So, we went there. We contributed to the pre-season expectations. Why not? In the car we thought about lowering expectations, not to do it just to do it but because, as we said, there are worries. But in the past 12 years or so, UCLA generally under-achieved in its season, relative to the talent it had. In our preseason previews we started to realize that, to be accurate, we had to figure in under-achievement, relative to the talent on the roster. The last two seasons have been different under Mora. He, his coaching staff and his culture have enabled UCLA to live up to its potential. It didn’t necessarily over-achieve (winning the Pac-12 in either of the last two seasons probably would have represented that), but for the first time in a long time UCLA teams were living up to their capability.
So, those are the factors we’ll go by. The UCLA football team is the most talented it’s been in a long time, and Mora has shown since being at UCLA that his Bruin teams don’t under-achieve but at least play to their talent level.
We trust Mora that he’s not hyperbolizing when he just said Tuesday that this camp was the best and most successful of the three in San Bernardino.
Right there, all of that, is enough for us to believe the 2014 season will be the best UCLA football season in the last quarter of a century.
So we probably raised expectations.
Getting more into the details, there are a few criteria we always use to determine UCLA’s potential for the season: talent, experience, coaching, injuries, and schedule.
Talent: Last pre-season we said UCLA had its most talented roster in a very long time, and we think the 2014 roster is more talented. It’s not necessarily more talented on the top end, but in terms of depth, and how a college football season is a test of durability more than anything these days, quality depth is vitally important. UCLA now has a very good depth chart. There is some considerable talent on the second-string that would be starting at even some other Pac-12 schools.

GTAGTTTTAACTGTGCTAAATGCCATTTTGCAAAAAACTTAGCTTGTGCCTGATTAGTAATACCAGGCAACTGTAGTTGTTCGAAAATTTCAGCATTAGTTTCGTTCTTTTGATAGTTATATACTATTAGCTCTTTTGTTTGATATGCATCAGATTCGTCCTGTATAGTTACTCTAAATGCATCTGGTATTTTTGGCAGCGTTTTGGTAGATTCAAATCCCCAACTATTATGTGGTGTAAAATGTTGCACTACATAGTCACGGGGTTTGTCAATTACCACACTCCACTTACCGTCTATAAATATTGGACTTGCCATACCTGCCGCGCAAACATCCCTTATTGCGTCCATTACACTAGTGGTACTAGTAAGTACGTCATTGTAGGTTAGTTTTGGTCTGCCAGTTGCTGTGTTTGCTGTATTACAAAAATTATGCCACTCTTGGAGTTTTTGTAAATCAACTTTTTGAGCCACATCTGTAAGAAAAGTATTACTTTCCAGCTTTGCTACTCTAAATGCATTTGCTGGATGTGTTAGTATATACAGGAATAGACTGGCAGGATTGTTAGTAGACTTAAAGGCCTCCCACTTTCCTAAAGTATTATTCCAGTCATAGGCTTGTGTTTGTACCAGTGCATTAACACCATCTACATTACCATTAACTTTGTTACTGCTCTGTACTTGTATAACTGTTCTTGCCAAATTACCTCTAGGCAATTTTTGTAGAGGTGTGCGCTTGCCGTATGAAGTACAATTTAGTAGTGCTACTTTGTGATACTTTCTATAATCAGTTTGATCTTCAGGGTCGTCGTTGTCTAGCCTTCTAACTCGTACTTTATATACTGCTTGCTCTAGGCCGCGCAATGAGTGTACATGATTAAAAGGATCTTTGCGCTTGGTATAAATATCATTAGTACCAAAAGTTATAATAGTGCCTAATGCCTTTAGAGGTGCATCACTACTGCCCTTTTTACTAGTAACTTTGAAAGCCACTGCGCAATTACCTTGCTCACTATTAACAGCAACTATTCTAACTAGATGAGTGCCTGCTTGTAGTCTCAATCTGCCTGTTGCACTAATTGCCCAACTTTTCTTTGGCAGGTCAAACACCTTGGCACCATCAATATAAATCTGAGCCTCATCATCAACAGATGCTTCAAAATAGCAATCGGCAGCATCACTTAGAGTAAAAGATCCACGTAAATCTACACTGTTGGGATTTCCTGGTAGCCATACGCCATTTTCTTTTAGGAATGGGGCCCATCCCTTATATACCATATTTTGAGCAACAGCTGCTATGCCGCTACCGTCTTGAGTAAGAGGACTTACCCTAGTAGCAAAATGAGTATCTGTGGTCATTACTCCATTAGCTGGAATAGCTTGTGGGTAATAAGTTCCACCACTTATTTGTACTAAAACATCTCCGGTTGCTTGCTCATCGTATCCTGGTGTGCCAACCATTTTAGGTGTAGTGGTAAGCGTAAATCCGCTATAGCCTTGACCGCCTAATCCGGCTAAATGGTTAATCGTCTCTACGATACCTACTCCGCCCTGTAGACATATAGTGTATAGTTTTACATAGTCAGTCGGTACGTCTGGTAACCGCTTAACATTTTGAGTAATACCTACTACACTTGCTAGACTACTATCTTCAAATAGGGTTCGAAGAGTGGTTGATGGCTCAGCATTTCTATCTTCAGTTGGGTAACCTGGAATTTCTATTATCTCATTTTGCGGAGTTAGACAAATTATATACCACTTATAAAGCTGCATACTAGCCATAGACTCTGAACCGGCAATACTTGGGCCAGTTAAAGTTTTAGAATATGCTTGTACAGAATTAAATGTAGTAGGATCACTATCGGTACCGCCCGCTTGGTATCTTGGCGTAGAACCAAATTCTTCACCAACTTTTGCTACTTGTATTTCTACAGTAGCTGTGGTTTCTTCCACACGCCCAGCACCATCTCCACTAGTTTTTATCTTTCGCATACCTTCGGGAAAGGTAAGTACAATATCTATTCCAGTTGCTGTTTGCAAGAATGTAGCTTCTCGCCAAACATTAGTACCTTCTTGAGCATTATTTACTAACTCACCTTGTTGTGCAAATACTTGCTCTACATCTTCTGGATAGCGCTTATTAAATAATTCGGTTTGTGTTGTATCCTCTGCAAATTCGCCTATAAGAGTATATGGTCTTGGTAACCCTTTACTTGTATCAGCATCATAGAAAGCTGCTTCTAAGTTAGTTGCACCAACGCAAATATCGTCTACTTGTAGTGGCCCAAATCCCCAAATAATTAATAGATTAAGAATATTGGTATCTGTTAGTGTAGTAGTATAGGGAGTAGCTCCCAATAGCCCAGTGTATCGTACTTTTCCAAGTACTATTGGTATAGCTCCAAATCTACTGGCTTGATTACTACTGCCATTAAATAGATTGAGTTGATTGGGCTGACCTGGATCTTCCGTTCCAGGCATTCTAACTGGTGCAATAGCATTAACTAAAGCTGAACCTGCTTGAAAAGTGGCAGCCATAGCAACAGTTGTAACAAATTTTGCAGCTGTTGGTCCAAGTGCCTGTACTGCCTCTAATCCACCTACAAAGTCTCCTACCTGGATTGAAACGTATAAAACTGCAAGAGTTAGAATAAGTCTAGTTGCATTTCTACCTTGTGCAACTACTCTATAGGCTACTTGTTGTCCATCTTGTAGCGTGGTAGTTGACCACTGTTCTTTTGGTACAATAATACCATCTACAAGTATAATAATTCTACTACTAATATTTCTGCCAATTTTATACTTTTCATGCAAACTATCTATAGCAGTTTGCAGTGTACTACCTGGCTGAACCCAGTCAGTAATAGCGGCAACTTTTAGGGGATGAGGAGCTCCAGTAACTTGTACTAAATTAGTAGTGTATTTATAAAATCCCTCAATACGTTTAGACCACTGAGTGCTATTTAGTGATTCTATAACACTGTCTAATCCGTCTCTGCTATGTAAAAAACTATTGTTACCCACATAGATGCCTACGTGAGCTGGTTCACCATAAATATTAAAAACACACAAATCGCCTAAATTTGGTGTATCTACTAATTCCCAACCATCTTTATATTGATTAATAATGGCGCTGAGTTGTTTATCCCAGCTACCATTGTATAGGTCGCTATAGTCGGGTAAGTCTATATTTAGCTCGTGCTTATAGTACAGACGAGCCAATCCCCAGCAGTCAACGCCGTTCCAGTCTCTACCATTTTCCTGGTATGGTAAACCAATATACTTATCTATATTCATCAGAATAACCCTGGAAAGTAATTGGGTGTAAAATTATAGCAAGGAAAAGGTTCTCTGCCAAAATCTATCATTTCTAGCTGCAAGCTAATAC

Experience: Amazingly enough, UCLA is still a very young team. In our latest Projected Depth Chart UCLA has only six senior starters (counting Hundley), three on offense and three on defense. But UCLA has been playing its freshmen for the last three years and even though UCLA isn’t necessarily an old team it is fairly experienced. UCLA only has to plug a few open starting spots on both sides of the ball. And if you’re talking about physical maturity, UCLA’s team, as witnessed from the photo galleries of San Bernardino, might be the most physically imposing UCLA team in a long time. You can’t discount how much the transformation of so many bodies from being doughy freshmen to pretty rocked-out sophomores will have an impact.
Injuries: How can anyone predict the injuries of a college football season? It’s literally trying to predict how your luck will go. Every year at this time UCLA’s injuries seem a bit severe, coming out of camp in San Bernardino, but in the intervening two weeks before the first game the Bruins get miraculously healed. Going into the season we’d say that UCLA is moderately healthy. But when you’re talking about injuries of an entire season, again, this team has more depth and talent than any UCLA team in a very, very long time. It wouldn’t be enough to overcome a bad year of team injuries, but it will go a very long way in offsetting and making up for a moderate amount of injuries for the season.
Schedule: It’s a year when the schedule will either break the team or help to anoint it as conquerers. Even though it’s really difficult to predict how good an opponent is going to be in November, given the way the college football season can go, UCLA’s schedule has some basic, well-accepted givens on its schedule – namely Oregon and Stanford – that it’s very easy to predict are going to be very tough opponents, as they’ve always been. Those games are the Gate Keepers of UCLA’s season: Win them and you’ve been given the keys to the College Football VIP Room. We’ll get into the game-by-game analysis in the second part of the preview.